6. Fairly new to the EV scene, the Honda Accord Plug-In Hybrid is an impressive offering. Since going on sale in the 2013 model year, the Accord Plug-In Hybrid has offered the best of many worlds. Not only is it a large Honda sedan, famous for their bulletproof reliability and build quality, but it’s a large Honda sedan that gets 47 mpg city/46 mpg highway and is capable of going 15 miles on an electric charge alone. Those numbers are impressive, especially considering the car’s size. Honda achieves those numbers by equipping the car with low-rolling-resistance tires, regenerative brakes and loads of aluminum parts, including the hood, rear bumper and front subframe. With a starting price of just under $40k, the Accord Plug-In Hybrid is a good mid-range option for EV shoppers.
5. The Nissan Leaf remains one of the more practical all-electric cars to buy from a price standpoint. The Leaf comes equipped with an 80-kilowatt electric motor and a one-speed direct-drive transmission that produces 107 hp. Some trims have a regenerative braking system and a rechargeable 24-kilowatt lithium-ion battery pack that can potentially extend the range to 84 miles on a single charge. This equates to about 113 mpg in gasoline. Overall it’s not a bad choice for someone looking to save money on gas with a 5-door subcompact.
4. The Toyota Prius Plug-in is a relatively new addition to the formidable Prius lineup. Introduced for the 2012 model year, the Prius Plug-in takes the hybrid powertrain of the regular Prius and adds to it an EV mode, capable of delivering 11 miles of all-electric driving (after 3 hours of charging via a standard household outlet). That 11 miles can add up to serious gas savings quickly if you’re using the Prius Plug-in as your daily commuter, with electric mode delivering 95 mpge. When you do switch into hybrid mode, the gas savings are still pretty impressive, with that mode boasting up to 50 mpg of fuel economy.
3. The Chevrolet Volt was a game-changer when it debuted as a 2011. What made the Volt so special was its unique powertrain. Powered by an electic engine, the current Volt is capable of driving 60 miles on a charge. Once that initial charge runs out, the electric motor continues to power the car, but a gasoline-powered generator provides the electricity to keep the electric motor spinning. Thanks to that unique setup (and fairly good battery range), the Volt is easily able to handle most daily commutes without needing the gas generator. However, if you want to head off for a weekend, the gas generator is a great option to have if you don’t want to wait the 10.5 hours it takes to fully charge the Volt using a standard 120-volt outlet. When you do charge the Volt, you’ll get back about 98 mpge using battery power, while the gas generator is good for 37 mpg. Pretty impressive for a car that starts at just above $34,000.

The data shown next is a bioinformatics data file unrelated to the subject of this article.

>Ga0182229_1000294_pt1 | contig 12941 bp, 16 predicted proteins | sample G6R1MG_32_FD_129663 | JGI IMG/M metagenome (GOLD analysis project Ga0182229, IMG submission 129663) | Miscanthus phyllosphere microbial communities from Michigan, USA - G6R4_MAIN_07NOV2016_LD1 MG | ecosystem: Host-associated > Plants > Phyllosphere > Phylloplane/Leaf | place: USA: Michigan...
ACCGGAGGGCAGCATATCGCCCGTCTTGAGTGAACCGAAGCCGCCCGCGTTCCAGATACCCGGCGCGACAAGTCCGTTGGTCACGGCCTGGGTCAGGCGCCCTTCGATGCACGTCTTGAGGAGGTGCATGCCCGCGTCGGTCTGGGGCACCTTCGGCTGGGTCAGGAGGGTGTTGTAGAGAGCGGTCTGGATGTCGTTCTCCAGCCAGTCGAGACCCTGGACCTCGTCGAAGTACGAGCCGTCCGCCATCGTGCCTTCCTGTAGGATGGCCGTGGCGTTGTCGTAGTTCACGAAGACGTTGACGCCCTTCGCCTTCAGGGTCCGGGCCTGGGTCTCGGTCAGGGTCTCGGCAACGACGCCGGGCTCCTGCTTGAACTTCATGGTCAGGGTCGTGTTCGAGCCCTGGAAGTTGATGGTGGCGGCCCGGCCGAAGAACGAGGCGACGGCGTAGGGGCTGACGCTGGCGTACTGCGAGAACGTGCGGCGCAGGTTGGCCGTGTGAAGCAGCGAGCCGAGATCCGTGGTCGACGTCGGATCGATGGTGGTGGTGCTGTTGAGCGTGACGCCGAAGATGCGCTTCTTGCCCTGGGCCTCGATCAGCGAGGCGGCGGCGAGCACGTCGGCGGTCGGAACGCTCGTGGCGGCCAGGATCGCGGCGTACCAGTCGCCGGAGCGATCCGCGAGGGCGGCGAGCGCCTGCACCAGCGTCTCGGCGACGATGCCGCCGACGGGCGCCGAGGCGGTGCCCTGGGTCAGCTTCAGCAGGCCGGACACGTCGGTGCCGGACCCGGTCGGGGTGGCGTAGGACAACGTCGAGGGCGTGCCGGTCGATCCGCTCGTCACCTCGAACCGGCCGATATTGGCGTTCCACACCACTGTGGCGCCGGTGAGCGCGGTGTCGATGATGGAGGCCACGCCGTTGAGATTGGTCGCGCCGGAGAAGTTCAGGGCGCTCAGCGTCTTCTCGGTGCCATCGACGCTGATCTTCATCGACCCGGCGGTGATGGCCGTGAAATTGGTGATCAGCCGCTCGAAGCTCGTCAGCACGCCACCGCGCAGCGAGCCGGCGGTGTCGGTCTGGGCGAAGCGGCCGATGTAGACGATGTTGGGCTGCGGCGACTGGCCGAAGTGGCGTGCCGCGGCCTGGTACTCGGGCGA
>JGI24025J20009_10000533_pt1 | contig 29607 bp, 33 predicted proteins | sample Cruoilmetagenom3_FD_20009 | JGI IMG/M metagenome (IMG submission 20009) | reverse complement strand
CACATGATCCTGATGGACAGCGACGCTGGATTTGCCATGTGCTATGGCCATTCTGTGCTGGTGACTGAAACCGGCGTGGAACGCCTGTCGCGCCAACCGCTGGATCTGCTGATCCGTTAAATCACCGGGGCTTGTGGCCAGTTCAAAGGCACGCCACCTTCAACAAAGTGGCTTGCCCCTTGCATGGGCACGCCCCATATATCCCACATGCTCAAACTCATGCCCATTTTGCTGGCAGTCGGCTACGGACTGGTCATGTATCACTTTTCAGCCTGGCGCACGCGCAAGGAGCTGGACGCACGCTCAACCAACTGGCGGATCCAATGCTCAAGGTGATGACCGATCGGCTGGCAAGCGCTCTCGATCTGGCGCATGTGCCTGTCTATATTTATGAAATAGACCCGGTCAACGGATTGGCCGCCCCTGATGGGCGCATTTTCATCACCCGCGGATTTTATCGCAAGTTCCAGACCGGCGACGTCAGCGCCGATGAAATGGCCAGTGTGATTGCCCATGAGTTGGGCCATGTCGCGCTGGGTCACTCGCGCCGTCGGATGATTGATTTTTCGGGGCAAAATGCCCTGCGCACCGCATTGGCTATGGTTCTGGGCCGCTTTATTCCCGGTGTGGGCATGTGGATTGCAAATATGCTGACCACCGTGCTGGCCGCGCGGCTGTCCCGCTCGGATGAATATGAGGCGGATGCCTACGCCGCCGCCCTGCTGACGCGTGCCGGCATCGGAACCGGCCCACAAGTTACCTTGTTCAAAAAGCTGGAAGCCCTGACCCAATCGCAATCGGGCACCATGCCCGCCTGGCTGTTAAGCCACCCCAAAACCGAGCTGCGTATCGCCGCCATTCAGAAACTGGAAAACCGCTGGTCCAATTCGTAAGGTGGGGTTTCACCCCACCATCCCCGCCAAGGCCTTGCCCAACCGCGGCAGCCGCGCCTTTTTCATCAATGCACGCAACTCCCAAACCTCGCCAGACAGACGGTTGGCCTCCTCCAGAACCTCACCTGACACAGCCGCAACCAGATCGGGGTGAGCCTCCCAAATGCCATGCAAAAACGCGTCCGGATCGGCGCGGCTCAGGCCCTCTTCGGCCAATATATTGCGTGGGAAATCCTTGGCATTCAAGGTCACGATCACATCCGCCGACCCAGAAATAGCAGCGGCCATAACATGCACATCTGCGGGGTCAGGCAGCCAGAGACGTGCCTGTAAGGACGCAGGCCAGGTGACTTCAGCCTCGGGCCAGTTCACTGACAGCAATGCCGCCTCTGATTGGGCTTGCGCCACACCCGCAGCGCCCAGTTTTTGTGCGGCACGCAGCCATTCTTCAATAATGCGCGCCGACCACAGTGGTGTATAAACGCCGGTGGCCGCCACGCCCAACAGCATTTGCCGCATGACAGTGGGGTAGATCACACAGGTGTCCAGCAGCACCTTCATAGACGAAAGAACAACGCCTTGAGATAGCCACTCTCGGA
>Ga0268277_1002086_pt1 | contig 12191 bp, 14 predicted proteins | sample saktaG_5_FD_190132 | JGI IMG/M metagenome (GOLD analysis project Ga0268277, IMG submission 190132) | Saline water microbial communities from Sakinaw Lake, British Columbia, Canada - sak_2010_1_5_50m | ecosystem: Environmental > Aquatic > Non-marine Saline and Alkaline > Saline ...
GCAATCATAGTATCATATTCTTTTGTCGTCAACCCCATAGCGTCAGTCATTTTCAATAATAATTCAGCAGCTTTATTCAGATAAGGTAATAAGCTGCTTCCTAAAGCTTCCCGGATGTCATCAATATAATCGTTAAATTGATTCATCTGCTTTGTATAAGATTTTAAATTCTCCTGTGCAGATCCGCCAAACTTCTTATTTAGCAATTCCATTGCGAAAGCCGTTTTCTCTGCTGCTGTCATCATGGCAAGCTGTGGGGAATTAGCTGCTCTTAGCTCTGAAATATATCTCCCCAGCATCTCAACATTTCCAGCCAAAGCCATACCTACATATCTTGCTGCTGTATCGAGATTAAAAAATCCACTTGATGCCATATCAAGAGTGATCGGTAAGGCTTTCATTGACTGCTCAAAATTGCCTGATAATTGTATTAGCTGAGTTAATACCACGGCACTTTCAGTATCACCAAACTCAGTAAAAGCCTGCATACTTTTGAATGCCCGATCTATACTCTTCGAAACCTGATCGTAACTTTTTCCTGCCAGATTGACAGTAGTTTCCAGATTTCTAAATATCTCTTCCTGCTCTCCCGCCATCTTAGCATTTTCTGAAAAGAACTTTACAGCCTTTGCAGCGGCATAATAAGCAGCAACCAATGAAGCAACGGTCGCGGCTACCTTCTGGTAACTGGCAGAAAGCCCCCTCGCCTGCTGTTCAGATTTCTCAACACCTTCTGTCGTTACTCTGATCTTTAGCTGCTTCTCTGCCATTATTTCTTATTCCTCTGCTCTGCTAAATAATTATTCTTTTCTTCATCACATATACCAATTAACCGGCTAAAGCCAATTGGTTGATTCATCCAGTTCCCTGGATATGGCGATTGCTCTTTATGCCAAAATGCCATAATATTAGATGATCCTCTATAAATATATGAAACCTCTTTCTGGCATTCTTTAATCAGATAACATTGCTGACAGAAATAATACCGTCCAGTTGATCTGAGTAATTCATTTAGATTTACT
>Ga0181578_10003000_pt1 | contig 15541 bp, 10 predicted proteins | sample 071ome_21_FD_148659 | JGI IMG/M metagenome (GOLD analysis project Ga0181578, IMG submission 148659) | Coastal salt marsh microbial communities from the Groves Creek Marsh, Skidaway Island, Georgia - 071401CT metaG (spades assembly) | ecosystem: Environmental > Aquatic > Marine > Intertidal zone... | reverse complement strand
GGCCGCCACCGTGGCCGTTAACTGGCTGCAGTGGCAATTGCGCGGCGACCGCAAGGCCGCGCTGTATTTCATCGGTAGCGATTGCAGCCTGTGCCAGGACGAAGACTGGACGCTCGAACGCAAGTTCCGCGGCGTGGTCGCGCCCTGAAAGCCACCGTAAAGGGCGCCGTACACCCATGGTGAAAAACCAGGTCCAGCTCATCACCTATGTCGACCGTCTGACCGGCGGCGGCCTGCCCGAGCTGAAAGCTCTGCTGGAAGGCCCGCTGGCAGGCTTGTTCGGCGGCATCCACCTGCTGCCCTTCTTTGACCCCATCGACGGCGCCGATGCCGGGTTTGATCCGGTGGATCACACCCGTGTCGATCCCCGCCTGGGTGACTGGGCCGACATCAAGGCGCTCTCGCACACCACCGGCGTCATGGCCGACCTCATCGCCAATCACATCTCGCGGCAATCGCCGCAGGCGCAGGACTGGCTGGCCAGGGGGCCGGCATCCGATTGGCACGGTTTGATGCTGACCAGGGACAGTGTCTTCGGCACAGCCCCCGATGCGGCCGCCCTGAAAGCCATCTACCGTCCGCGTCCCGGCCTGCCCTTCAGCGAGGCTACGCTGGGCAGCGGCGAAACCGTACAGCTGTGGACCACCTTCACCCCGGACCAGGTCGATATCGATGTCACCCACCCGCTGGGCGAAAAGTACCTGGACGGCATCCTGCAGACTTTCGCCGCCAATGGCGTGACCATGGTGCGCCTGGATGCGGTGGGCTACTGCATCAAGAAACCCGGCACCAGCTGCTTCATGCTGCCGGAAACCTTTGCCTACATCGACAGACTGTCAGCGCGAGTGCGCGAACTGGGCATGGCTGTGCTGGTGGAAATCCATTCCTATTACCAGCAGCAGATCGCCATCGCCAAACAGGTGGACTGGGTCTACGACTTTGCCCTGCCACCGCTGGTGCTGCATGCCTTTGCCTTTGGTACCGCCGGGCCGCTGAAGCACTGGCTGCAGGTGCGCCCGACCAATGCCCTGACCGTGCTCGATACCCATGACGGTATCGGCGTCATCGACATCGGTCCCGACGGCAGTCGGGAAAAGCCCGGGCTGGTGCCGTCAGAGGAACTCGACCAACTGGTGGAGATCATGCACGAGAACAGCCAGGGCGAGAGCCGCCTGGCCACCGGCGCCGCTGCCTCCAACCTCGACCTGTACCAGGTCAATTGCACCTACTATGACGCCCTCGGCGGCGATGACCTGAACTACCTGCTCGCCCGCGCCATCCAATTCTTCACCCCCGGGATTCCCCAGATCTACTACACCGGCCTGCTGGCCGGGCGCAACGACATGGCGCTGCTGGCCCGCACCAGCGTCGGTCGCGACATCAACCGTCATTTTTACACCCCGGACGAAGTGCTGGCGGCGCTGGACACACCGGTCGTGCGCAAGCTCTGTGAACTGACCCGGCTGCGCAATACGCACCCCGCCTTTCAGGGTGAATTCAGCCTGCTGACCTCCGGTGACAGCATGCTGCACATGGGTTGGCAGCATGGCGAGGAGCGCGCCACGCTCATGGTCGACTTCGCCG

2. Think EVs can’t compete with traditional gasoline-powered performance cars? Think again. The BMW i8 is the latest and greatest in performance EV technology and can rocket from 0-60 mph in just 4.4 seconds. In all-electric mode, the i8 can travel up to 15 miles, with the gasoline engine kicking in after that to give the car a total range of over 370 miles. Thanks to its unique construction (the gasoline engine sits at the back, while the electric motor is wedged between the front wheels), the i8 achieves a near-perfect 50/50 weight distribution. Making the i8 even more unique, the driver has the choice of engaging full-EV mode to make the car front-wheel drive, full-gasoline mode for a rear-wheel-drive experience or combined mode to deliver all-wheel drive. Whatever way you want to enjoy your EV, the i8 will make it happen.
1. Possibly the most industry-disrupting car to arrive in recent years, the Tesla Model S has become the prototype for future electric-car success. The Model S is a beauty to drive with its 50/50 weight distribution. The powertrain sits between the rear wheels, and the battery extends the length of the wheelbase, giving the Model S a low center of gravity. The base trim has a single-charge range of 208 miles with its 60-kilowatt battery. Capable of producing 302 hp, the Model S can jump from 0-60 in 5.9 seconds and has a top speed of 120 mph. Consumers can also purchase the 85-kWh trim or Performance trim, which up the horsepower and significantly drop the 0-60 time (the 85-kWh trim does it in 5.4 seconds, while the Performance trim makes it in 4.2). These trims also include the supercharging battery station, which greatly reduces battery charge time. The Model S shows how much potential EVs have in the consumer market.
Do you have a favorite electric car?
-jharrington and zwaller